Why take two? Well, see, last night I wrote this long rant and titled it “Utterly disgusted”. But after my brain had time to recover from its meltdown and my temper cooled a little, I decided not to post it. I thought about it, but reason reared its head. Which, funny enough, kind of relates to my post below.

I will tell you what my rant was about. It was a “letter” to some authors who will remain nameless, ex-Triskelion authors, who were discussing submitting their manuscripts to other publishers–after changing the titles and a few key facts. You know, basically committing fraud. Nothing like impressing a publisher by discussing embroiling them in legal problems of your making. Yikes. (just for the record, in my rant I used a lot of cuss words, so feel free to extrapolate from “Yikes”)

Here’s the thing. I think the Trisk deal is sucky. I don’t know what happened there and I don’t think we’ll ever know. I feel sympathy for everyone involved because it’s probably a pretty shitty feeling to not know if you’ll ever 1) get paid for your hard work or 2) get the rights to your hard work back. Yeah, that sucks. I get that. I’m not trying to be flippant, I do get it. But when I hear about authors saying “they screwed us so it’s okay for us to lie a little” and seeming to believe that’s true, it makes me angry (thus all the cuss words last night).

See, publishing is a business. I know, lots of people, including authors, have been heard to say “It’s just epublishing”. Believe me, I know people don’t always take it seriously, think of it as a hobby or whatever. I see that in the first drafts of books that people submit, in the letters querying me for an editor position that simply say “send me a test”–which isn’t what one does when applying for a “real” job, when I hear of authors saying to other authors “why work so hard on that, it’s just epublishing” or “I can’t believe an epublisher rejected me”. Those are all clues to me that there are people who don’t think of it as real or serious but apparently some sort of fun pastime we cooked up. But you know what? My paycheck is real. The hours each day I devote to this job (well over 5 days/40 hours a week) and building the business? Real. All the money, all the time, all the energy the employees at our company have put into making us a success. Yeah, you guessed it. Real. Not a game, not a hobby. A job and a business. If you can’t think of it that way and respect what others have done to grow that business, but instead think it’s okay to cheat them because they don’t count, then you need to pack up your toys and let the adults who are serious about their business (of writing, publishing, editing, etc.) have room to do that business.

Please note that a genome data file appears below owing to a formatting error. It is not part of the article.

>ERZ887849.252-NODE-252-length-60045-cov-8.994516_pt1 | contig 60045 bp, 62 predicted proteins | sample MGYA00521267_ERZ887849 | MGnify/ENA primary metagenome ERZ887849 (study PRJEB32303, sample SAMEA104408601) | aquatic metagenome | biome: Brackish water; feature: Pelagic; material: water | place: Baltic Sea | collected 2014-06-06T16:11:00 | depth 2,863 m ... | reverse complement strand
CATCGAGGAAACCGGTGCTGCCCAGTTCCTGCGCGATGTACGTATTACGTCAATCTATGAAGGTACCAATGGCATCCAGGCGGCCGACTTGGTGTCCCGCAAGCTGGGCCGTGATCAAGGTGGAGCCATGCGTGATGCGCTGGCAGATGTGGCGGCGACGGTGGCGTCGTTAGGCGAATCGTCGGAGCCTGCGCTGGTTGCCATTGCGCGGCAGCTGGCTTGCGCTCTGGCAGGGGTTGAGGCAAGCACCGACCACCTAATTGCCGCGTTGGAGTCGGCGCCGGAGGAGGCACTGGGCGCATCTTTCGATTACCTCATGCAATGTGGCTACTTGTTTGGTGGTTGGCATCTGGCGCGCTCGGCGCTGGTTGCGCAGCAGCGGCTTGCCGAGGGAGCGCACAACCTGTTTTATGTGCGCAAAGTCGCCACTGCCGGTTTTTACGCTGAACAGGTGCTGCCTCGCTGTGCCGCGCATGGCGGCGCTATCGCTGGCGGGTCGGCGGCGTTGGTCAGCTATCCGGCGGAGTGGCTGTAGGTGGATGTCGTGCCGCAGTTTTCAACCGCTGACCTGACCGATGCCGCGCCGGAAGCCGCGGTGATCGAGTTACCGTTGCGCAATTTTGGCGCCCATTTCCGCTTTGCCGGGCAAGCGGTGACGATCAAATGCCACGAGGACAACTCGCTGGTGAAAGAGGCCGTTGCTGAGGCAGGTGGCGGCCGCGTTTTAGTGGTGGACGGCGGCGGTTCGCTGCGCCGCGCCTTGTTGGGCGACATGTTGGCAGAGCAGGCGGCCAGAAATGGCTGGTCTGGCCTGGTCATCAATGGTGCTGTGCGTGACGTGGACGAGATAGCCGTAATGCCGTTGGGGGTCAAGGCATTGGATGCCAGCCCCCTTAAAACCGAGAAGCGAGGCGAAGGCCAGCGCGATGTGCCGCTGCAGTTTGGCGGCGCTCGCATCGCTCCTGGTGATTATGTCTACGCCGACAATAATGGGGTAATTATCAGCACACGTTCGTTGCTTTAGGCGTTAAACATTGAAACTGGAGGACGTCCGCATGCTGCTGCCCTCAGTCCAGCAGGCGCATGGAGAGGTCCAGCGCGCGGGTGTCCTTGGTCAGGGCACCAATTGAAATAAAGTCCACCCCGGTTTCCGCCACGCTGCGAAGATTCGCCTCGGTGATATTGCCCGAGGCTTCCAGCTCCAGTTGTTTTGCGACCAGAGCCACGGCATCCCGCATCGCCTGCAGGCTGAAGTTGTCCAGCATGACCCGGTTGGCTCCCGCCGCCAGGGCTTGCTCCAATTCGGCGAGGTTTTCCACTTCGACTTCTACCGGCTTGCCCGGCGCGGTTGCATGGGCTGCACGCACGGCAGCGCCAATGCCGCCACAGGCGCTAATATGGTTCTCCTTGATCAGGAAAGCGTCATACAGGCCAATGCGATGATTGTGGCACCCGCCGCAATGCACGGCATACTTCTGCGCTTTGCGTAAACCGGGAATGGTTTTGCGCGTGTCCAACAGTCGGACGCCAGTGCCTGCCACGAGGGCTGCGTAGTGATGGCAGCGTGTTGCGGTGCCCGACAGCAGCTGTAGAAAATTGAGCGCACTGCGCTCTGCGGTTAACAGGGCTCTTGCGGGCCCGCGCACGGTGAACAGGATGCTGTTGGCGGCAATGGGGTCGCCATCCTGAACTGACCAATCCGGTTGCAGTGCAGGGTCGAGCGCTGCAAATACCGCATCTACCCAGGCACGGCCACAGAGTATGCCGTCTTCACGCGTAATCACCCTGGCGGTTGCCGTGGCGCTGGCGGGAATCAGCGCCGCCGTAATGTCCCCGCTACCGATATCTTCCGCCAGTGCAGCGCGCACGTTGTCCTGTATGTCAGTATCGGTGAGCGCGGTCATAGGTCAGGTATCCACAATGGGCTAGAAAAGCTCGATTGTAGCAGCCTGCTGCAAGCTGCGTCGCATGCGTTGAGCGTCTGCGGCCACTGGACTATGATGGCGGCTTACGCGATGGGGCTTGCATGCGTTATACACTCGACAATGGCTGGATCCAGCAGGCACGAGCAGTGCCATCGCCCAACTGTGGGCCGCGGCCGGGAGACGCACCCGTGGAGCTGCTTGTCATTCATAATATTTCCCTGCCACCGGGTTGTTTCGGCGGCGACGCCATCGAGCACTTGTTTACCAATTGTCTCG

For those who are wondering, yes, I know who the authors are. Public forums, ain’t they great? Funny thing about who think of this as a business–their next step is usually to think of themselves as a professional businesspeople and mind what they say in public. So to those Trisk authors who are stuck in limbo right now and just trying to find the right way, I hope things resolve themselves quickly and in a way that gets you your books back and maybe even some money. And I wish you the best eventually finding new homes for your work, wherever that may be. But to those who were thinking that cheating someone else was the way to get their pound of flesh back, move along. My company–and publishing in general–isn’t the right place for you and never will be, because we’re looking for authors who will take our business seriously, treat it professionally, and deal with us honestly.

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